April 17th, 2015 marks 40 years since the Khmer Rouge took Phnom Penh and unleashed a wrath of vengeance against its own people. The genocide war in Cambodia left almost 2 million people dead from execution, starvation and disease.
One in every four Cambodians was murdered during the rule of the Khmer Rouge, between 1975 and 1979. The Missing Picture tells the story of the genocide through a child's perspective, using clay dolls to recreate the director's memories and interspersing these personal scenes with actual footage.
We are often asked why we spend the money to investigate potential Honorees at World of Children Award. Well, we are currently in Cambodia to visit two of our Honorees and were reminded why this remains such an important step in the Award process.
Despite a day filled with marches and demonstrations, Phnom Penh remained relatively calm. The only government reaction: quietly relocating a dozen protesters who had camped outside the U.S. embassy. Fast forward a few weeks, and the demonstrations have taken a dramatic and deadly turn.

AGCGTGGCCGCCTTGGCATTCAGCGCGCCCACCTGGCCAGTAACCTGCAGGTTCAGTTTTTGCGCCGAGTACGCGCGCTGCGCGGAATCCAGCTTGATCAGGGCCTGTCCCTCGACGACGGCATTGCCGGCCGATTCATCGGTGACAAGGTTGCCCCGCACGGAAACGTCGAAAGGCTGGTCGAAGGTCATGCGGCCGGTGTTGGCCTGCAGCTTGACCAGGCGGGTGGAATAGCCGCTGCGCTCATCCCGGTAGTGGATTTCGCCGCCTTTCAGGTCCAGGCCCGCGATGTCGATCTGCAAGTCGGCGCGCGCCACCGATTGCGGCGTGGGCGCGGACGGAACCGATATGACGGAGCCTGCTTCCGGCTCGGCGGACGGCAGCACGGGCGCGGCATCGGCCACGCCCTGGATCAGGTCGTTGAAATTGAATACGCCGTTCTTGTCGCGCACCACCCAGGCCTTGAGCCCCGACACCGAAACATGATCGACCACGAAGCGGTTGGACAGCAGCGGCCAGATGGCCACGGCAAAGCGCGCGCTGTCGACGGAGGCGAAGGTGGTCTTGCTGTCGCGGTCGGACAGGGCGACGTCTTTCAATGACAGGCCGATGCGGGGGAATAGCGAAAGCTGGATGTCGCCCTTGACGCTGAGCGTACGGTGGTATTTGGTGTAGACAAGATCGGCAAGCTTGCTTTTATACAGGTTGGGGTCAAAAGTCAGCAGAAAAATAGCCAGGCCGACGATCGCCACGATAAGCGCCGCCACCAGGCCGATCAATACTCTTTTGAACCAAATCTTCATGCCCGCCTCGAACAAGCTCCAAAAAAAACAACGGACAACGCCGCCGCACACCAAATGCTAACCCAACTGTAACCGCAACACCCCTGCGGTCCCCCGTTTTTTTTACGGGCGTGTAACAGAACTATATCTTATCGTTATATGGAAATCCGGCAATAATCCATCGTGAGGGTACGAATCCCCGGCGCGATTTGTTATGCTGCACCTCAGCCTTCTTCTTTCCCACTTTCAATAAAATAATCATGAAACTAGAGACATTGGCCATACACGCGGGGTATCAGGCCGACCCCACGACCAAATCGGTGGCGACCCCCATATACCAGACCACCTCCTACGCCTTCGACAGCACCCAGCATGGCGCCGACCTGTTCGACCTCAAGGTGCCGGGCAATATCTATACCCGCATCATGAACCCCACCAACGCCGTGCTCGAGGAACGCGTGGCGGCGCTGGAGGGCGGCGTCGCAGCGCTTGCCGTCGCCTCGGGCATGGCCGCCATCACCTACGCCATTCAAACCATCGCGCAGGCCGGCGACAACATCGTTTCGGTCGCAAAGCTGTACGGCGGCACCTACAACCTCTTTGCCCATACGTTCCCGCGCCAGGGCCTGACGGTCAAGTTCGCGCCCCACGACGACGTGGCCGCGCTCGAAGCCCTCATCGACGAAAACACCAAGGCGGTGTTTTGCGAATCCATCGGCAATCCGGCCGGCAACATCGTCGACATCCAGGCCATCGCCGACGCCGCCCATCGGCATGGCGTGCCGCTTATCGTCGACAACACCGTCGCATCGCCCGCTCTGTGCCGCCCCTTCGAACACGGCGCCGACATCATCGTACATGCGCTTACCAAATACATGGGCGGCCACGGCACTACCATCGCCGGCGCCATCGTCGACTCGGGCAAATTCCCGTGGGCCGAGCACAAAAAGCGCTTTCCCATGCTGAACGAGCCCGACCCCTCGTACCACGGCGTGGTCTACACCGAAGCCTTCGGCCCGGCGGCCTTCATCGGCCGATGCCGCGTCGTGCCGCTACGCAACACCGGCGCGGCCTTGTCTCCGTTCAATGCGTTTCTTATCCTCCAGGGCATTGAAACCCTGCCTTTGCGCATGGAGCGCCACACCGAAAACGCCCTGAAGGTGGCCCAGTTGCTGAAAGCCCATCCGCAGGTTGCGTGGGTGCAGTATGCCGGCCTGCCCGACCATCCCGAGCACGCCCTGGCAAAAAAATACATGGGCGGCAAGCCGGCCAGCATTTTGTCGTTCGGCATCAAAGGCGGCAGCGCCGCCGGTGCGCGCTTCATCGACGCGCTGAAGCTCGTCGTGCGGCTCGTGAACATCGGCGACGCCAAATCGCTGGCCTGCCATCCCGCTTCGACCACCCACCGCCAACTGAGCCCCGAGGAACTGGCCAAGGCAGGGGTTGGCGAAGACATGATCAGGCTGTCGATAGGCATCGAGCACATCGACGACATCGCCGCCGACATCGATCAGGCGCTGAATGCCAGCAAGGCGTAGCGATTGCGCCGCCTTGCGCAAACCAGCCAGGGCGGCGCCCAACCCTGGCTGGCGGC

Having returned to Cambodia more than once in the post-Cold War era, my wife and I were surprisingly impressed by the extent to which this once battle-torn country was now coming to life, placing the memories of its past well behind it.
At a time of global crisis, when so many children are poor, so many parents hopeless, so many nations teetering on the brink of genocide, perhaps these reflections about my visit to Cambodia will bring a glimmer of hope from the Killing Fields.
Some 95 percent of Cambodia's people are Buddhist. "Nation, Religion, King" is Cambodia's national motto and it is one of the few world nations where Buddhism is the state religion. The religious world here, however, is not just about Buddhism.
Opened in 2010, Bloom Training Centre and Café is the brain-child of Ruth Larwill, a mother of two from Brisbane, Australia, who found she could use her passion for cake decorating to provide economic opportunity for vulnerable women in Cambodia.